23. November 2023 | Press releases:

Lower Saxony Science Prize for Professor Franziska Neumann and Antonia Schultz Recognised for outstanding commitment to research and volunteering

On the evening of 22 November, the Lower Saxony Science Prize (Wissenschaftspreis Niedersachsen) was awarded by Science Minister Falko Mohrs to 18 personalities from the state’s universities. Technische Universität Braunschweig is once again represented – with Professor Franziska Neumann and student Antonia Schultz. The prize is endowed with a total of 109,000 euros.

Award winner Franziska Neumann

In the category ‘Early Career Researcher’, Junior Professor Franziska Neumann received the €20,000 prize. Neumann impressed the Scientific Committee with her original and versatile approach to the history of knowledge of urban space in a multifaceted and interdisciplinary way. “With her work, she clearly demonstrates how research into the early modern period can be integrated into a university characterised by technology and the natural sciences,” said the citation for the special award. The state also praised Neumann’s experimental teaching methods, which she uses to interest students in the early modern period.

“Franziska Neumann is a young researcher at TU Braunschweig who has shown impressive commitment to research into the early modern period that goes far beyond the boundaries of her discipline,” says Professor Angela Ittel, President of TU Braunschweig. “She not only contributes to a fruitful interdisciplinary dialogue, but also underlines the high relevance of the humanities at a technical university. We are delighted that our scientist has been honoured with this prestigious award and congratulate Franziska Neumann from the bottom of our hearts”.

Franziska Neumann studied history, art history and philosophy at TU Dresden, where she completed her doctorate in 2019 with a thesis on early modern mining in Sachsen. During her work as a research assistant in Rostock and a Joint Junior Research Fellowship at University College London, she published several papers on the history of knowledge in urban space. Since August 2021, she has been teaching and researching as Junior Professor of Early Modern History with a focus on “Urban Cultures of Knowledge in Comparative Perspective” at TU Braunschweig. Her junior professorship is part of Tenure Track, a nationwide programme for the promotion of junior researchers.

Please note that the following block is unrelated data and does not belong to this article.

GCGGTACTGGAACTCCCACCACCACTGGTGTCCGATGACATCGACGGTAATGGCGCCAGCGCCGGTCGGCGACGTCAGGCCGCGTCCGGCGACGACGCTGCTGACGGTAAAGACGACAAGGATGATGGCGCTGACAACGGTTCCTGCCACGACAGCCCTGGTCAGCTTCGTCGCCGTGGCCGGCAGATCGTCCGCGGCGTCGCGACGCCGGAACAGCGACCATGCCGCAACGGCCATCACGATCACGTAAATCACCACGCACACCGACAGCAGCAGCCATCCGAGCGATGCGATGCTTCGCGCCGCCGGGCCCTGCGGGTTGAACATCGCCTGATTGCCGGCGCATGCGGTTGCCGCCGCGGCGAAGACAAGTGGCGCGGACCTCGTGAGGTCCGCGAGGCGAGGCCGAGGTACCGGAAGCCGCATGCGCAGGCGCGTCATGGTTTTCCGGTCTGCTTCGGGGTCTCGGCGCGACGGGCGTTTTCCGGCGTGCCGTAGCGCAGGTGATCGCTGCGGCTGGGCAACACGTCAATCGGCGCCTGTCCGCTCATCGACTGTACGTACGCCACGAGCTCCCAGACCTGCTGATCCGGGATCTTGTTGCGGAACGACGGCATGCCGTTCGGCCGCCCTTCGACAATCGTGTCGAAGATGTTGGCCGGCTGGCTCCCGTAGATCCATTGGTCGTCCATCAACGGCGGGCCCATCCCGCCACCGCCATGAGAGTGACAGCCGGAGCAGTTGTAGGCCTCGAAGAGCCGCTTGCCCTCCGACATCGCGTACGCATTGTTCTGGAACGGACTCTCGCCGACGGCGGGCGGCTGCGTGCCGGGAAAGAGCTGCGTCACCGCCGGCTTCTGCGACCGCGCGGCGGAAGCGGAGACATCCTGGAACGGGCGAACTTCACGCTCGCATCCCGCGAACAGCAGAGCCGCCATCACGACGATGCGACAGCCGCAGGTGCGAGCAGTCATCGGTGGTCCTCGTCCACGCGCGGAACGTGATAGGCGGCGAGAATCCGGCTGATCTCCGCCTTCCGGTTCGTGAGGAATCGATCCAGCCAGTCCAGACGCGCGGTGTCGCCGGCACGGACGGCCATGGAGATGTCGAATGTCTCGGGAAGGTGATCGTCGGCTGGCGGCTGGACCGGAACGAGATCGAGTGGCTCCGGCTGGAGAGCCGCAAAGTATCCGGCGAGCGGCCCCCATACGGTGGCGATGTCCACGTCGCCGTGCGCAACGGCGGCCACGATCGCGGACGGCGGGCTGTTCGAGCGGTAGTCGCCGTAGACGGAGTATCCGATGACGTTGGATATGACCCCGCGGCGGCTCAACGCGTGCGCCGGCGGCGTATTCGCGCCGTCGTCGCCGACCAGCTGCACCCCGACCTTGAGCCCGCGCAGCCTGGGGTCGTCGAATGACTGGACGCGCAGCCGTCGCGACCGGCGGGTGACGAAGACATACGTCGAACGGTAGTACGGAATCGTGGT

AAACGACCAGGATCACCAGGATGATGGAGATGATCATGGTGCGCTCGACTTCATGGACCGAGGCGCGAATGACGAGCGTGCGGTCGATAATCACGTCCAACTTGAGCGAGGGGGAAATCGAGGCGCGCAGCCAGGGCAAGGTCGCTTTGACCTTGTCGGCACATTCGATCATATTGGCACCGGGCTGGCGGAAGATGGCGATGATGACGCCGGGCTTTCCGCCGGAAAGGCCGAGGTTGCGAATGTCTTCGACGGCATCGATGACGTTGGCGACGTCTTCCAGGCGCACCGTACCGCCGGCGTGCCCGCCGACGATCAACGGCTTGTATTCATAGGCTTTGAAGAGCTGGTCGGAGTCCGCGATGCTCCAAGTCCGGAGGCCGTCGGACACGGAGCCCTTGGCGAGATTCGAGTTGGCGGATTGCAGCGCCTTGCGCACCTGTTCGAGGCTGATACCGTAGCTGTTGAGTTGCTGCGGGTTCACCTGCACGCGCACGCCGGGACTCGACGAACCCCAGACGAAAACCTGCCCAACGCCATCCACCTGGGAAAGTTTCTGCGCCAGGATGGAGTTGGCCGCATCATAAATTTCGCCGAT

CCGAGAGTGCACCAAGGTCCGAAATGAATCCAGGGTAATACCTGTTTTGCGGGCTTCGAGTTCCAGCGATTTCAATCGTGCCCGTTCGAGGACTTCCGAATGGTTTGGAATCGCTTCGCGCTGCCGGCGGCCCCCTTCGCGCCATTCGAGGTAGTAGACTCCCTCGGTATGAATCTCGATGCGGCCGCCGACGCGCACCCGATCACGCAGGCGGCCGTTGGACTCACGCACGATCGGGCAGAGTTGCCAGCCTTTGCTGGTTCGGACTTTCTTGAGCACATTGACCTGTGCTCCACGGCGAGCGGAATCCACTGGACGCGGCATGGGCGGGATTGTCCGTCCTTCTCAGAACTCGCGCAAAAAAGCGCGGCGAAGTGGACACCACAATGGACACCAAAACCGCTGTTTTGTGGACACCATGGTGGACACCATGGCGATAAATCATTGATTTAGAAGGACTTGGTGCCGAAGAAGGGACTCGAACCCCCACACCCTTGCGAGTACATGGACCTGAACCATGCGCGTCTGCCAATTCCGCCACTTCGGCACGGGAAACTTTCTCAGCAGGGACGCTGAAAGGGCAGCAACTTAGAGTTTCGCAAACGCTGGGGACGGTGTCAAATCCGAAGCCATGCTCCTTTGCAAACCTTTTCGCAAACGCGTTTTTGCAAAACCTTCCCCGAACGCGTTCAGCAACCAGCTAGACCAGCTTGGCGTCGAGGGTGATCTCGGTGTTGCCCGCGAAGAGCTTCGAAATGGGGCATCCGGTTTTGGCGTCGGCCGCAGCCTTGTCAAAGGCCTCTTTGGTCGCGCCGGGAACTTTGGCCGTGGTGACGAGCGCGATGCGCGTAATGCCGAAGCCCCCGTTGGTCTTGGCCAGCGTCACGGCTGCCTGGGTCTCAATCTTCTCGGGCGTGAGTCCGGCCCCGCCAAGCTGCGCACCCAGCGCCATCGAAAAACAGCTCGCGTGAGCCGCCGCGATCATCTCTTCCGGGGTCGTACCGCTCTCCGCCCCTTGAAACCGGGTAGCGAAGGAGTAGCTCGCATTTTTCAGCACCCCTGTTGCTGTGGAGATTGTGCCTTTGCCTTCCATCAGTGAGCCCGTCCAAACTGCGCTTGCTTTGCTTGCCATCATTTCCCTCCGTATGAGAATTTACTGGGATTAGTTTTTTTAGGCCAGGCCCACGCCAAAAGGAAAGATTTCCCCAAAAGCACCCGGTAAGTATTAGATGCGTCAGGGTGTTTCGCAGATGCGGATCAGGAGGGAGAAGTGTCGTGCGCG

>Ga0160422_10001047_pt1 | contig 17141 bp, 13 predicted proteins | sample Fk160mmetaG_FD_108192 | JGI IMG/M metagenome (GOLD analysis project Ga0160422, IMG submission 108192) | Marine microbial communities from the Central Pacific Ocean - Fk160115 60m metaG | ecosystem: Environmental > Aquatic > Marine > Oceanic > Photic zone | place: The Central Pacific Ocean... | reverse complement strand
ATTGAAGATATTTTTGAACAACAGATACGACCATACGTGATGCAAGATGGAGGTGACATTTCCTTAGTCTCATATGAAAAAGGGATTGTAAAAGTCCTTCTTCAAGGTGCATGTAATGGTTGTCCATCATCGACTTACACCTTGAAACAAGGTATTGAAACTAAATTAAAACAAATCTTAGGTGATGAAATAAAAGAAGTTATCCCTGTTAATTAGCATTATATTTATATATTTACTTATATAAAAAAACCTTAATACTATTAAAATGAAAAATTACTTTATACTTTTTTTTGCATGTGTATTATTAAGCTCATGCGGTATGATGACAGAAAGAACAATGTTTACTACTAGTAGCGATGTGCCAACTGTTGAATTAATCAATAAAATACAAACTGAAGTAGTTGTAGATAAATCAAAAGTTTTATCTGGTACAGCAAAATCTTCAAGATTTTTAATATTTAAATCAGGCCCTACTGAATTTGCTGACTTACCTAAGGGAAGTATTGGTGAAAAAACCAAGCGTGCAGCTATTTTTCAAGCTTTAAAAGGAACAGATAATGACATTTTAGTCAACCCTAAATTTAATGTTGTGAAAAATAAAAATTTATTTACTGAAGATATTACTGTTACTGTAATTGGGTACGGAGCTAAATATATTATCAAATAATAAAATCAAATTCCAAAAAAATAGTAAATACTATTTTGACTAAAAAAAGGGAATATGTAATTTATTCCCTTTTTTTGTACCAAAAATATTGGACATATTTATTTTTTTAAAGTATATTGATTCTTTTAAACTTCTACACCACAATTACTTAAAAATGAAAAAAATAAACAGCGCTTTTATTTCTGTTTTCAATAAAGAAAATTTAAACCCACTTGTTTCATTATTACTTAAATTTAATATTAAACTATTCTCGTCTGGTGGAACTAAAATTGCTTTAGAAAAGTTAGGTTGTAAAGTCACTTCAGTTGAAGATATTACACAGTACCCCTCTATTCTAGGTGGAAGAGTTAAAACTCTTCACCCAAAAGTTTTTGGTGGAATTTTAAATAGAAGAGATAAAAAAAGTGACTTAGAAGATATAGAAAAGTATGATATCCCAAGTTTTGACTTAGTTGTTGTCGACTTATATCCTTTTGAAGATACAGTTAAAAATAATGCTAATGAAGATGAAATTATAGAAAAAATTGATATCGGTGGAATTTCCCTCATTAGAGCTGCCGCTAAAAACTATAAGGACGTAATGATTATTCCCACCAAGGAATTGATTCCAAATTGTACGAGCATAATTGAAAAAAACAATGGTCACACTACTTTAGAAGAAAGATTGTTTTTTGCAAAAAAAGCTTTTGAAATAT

Neumann’s area of research, early modern history, covers the period between 1500 and 1800. “My current research project is about the history of waste in the early modern city. Due to the variety of aspects and themes associated with waste, the topic is suitable for gaining insights into the everyday dynamics of coexistence in the early modern city.”

Neumann’s day-to-day research also involves close collaboration with scientists from other disciplines. Together with geophysicist Professor Matthias Bücker and hydrologist Professor Ilhan Özgen, she is currently investigating the Gaußbergpark in Braunschweig, which was used as a dumping ground for municipal waste in the 18th century.

“Together, we are investigating what information the earth provides as a soil archive about the past, present and possibly also the future.” For Neumann, the award also recognises her interdisciplinary approach: “It’s a nice affirmation – both for my own research and for my efforts to achieve this kind of collaboration.”

Award winner Antonia Schultz